In this article, Bennett (2016) outlines three concepts that would improve literacy and earning power of adult learners as discussed at the MIT Media Lab by researchers, adult learning experts, and entrepreneurs. These concepts were: Read Out Loud (literacy improvement), Express Me (mobile learning during commutes), and Citizen Tutoring (provide mentoring opportunities from senior tutors). Each of these concepts incorporates the use of technology media to deliver intuitive and accessible information to adult learners while circumventing barriers of language and time.
By providing an atmosphere of accessibility and inclusivity, the media in Bennett’s article had a profound influential effect on the development of the learner and is in stark contrast to Clark’s argument. For example, Read Out Loud “allows the user to scan any book and view the text in English and any other language side-by-side” (Bennett, 2016) which enabled the parent to read along with their kids; thus, “parents are able to engage in this important part of their children’s education and play the role of teacher, while engaging in learning themselves” (Bennett, 2016). Not only does the children’s literacy improve with this media tool; the adults’ does, too.Improved literacy gives the adult learners additional options to select information integral to employment opportunities and provides “autonomy over improving general skills as well as increasing earning potential” (Bennett, 2016). When a technology provides the motivation to directly impact a person’s ability and desire to learn, develop, and improve their self-worth, that in itself is influence; perhaps Clark will revisit this concept.
Article 3 (Alfonso)
The Effects of High/low Interactive Electronic Storybooks on Elementary School Students’ Reading Motivation, Story Comprehension and Chromatics Concepts.
In order to explore if the media through which content is delivered to learners influences the outcome, Kao et al. (2016) divided a group of 40 fourth-grade students in two groups, and provided them with the exact same reading material. All students received an e-book; what marked the difference was that one set of books were of low interactivity while the other set was of high interactivity. High interactivity consisted of having three advanced features that responded to the reader: “guidance”, “prompt”, and “feedback”.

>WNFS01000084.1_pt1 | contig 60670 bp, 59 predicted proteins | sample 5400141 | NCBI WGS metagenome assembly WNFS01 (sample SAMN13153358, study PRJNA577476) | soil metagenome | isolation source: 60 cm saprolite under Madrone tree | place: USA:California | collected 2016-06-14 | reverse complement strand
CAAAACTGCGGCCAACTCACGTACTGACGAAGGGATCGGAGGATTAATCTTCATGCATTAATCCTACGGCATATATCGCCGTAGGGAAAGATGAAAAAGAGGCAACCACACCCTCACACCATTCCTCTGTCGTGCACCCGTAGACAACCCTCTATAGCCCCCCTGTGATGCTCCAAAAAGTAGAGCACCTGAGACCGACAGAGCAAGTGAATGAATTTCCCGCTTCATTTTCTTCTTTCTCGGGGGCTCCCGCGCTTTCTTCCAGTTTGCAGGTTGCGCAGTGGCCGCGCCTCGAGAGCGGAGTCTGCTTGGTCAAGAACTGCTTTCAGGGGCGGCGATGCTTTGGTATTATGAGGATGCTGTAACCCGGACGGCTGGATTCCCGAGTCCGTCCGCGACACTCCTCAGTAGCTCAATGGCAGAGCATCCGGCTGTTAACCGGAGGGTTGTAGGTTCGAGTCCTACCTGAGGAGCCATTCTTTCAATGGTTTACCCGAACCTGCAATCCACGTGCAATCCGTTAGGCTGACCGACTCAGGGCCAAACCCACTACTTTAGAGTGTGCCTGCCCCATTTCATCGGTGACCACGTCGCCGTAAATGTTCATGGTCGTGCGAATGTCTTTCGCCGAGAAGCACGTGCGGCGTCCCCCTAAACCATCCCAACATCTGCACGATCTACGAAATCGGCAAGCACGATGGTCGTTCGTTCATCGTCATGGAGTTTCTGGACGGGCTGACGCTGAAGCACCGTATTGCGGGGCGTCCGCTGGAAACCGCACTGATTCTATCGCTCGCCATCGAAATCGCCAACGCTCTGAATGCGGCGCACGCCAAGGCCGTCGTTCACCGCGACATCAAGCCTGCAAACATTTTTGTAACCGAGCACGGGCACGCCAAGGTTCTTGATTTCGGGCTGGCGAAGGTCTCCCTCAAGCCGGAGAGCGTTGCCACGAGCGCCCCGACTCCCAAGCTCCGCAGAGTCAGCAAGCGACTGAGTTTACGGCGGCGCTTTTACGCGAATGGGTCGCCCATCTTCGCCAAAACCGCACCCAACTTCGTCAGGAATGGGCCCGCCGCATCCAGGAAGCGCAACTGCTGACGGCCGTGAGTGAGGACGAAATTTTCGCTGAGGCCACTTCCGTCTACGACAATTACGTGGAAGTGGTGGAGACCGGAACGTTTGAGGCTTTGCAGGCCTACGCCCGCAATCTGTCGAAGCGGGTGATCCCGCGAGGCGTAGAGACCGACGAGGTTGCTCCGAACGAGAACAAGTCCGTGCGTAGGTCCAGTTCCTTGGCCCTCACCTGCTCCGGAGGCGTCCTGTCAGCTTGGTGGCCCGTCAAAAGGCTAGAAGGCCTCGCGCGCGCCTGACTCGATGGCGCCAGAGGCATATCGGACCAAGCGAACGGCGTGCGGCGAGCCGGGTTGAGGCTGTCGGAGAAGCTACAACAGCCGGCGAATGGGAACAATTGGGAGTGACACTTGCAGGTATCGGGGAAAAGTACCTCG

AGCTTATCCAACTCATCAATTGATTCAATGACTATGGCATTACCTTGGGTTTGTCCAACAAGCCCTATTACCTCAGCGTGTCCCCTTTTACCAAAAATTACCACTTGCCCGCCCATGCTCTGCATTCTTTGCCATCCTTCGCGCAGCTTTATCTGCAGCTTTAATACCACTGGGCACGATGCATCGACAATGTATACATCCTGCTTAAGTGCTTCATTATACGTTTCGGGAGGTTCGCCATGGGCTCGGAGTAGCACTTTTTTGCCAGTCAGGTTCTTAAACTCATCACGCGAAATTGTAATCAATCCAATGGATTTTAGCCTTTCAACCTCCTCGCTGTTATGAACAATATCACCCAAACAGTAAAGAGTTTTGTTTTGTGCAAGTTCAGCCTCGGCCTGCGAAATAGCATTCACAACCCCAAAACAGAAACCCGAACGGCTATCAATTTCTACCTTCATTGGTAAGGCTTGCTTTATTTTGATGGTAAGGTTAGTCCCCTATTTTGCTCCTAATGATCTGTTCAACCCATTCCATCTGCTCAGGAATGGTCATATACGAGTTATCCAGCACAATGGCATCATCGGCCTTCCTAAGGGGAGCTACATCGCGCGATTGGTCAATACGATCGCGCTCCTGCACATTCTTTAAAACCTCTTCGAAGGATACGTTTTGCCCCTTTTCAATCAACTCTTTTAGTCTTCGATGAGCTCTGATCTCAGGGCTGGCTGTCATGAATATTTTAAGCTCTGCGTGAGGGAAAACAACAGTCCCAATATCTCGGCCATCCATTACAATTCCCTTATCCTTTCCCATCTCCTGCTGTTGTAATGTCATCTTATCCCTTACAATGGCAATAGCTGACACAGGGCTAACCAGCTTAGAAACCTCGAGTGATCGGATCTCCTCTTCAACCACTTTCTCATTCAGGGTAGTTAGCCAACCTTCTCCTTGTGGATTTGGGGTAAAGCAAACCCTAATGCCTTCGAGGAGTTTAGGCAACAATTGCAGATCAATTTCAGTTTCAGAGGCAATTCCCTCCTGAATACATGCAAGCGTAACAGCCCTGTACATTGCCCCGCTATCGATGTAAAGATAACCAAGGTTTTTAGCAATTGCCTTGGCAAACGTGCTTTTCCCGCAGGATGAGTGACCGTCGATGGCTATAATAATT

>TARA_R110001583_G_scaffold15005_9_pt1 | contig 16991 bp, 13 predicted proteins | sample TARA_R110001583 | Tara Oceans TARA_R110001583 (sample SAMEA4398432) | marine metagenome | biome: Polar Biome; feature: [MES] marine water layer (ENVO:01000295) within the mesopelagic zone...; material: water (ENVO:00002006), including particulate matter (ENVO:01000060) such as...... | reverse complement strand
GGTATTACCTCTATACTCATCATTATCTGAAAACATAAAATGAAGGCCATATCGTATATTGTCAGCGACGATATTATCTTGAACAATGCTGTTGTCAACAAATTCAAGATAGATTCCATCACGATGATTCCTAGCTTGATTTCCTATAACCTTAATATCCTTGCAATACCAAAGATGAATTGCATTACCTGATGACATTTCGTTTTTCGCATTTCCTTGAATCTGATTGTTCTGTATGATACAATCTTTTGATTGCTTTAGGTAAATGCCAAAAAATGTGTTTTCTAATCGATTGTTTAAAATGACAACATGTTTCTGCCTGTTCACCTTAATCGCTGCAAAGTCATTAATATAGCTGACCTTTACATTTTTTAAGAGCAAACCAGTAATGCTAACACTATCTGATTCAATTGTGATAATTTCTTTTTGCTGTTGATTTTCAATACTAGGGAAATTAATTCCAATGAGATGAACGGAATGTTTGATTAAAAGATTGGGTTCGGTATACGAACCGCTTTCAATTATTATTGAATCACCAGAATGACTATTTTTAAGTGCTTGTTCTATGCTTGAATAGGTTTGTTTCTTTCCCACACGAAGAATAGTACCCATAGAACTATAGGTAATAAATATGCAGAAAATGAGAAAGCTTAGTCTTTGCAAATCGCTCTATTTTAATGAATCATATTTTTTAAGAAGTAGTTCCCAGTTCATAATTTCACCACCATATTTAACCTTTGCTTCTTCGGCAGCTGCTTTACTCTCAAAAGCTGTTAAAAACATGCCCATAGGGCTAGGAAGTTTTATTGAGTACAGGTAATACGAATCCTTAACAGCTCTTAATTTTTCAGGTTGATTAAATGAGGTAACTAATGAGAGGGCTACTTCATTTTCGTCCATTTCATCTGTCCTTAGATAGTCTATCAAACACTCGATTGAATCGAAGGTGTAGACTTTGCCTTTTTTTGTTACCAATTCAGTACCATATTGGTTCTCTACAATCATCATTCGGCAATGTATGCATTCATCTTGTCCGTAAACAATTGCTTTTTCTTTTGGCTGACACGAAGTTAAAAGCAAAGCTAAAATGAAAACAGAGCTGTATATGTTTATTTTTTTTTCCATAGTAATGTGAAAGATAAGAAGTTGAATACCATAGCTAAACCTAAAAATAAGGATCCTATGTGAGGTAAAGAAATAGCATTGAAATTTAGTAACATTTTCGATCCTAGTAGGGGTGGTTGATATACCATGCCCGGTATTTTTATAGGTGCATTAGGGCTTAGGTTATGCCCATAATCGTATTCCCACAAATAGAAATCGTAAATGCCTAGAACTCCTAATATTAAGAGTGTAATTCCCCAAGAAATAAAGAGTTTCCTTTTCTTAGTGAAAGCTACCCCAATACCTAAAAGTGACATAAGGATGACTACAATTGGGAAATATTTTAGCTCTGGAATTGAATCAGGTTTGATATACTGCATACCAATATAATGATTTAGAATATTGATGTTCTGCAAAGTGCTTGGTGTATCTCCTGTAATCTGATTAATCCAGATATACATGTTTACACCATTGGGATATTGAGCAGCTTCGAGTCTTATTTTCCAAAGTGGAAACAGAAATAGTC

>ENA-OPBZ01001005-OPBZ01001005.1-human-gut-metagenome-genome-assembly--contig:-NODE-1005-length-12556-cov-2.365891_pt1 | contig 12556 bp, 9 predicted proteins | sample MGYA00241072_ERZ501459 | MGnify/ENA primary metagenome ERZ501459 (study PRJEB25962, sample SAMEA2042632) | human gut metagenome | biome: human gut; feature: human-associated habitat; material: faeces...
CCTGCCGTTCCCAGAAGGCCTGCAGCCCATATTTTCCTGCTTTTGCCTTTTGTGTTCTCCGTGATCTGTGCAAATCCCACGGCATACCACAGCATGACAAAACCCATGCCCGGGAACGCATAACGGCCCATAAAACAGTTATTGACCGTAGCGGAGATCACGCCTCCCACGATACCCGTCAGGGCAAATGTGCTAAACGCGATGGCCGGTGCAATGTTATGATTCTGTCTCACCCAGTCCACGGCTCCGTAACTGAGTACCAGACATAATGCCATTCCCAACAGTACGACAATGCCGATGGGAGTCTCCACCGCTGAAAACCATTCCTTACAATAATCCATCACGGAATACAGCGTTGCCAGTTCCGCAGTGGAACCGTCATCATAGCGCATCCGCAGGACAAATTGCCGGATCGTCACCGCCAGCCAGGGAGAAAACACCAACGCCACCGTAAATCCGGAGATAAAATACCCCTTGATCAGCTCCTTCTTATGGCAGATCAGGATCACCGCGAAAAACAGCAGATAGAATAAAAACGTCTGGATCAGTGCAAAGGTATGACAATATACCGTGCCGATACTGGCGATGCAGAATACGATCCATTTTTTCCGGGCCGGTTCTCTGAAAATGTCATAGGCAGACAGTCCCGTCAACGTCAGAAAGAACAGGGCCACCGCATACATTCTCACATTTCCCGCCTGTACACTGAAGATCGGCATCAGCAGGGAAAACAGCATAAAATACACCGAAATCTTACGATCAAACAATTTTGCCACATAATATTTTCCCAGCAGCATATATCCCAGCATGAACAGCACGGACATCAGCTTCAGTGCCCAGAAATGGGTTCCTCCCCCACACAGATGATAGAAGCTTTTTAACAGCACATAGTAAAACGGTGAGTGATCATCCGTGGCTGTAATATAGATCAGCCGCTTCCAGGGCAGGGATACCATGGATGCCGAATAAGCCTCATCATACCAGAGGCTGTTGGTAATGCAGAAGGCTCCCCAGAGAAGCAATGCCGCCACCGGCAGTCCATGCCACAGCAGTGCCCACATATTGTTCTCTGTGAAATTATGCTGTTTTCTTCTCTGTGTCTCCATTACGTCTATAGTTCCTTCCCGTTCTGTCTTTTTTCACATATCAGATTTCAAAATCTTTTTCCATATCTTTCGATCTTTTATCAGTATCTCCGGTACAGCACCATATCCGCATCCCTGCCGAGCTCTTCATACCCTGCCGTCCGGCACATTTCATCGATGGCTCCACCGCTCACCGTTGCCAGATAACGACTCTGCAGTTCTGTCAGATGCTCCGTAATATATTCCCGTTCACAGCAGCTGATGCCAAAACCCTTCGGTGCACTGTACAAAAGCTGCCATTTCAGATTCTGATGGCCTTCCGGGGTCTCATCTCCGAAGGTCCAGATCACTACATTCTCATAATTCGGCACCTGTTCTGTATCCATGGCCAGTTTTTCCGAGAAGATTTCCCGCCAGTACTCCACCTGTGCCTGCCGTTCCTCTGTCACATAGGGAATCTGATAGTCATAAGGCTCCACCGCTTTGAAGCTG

The conclusions of the authors point toward the positive effects that interactivity has as a complement to reading material. This finding is supported by other researchers, such as Ciampa, Grant, and Lewin (as cited in Kao et al., 2016) who stated that motivation and engagement in readers are increased with illustrations, animations, and narrations when those features are congruent with the storyline and content of the e-book.
Article 4 (Klaus)
When Clark (1994) wrote that media will never influence learning, did he foresee the invention of the following media and technology, and their use in education? Miller (2017) claims that these seven tech innovations are drastically changing the way people learn because they support experiential learning–learning by doing. In keeping with our team’s focus on ‘influence’, we agree that these innovations do influence learning when thoughtfully included in the instructional design.